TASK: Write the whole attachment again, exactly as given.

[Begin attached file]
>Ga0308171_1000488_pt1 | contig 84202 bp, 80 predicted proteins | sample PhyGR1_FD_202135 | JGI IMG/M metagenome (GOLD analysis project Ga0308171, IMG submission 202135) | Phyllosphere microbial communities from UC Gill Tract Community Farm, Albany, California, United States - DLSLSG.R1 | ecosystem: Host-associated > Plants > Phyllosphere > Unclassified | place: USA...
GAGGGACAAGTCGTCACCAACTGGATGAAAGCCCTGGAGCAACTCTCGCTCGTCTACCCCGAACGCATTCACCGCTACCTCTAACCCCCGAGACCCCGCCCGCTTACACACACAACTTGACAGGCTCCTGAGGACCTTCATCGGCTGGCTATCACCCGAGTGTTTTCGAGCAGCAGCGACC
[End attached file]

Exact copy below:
>Ga0308171_1000488_pt1 | contig 84202 bp, 80 predicted proteins | sample PhyGR1_FD_202135 | JGI IMG/M metagenome (GOLD analysis project Ga0308171, IMG submission 202135) | Phyllosphere microbial communities from UC Gill Tract Community Farm, Albany, California, United States - DLSLSG.R1 | ecosystem: Host-associated > Plants > Phyllosphere > Unclassified | place: USA...
GAGGGACAAGTCGTCACCAACTGGATGAAAGCCCTGGAGCAACTCTCGCTCGTCTACCCCGAACGCATTCACCGCTACCTCTAACCCCCGAGACCCCGCCCGCTTACACACACAACTTGACAGGCTCCTGAGGACCTTCATCGGCTGGCTATCACCCGAGTGTTTTCGAGCAGCAGCGACC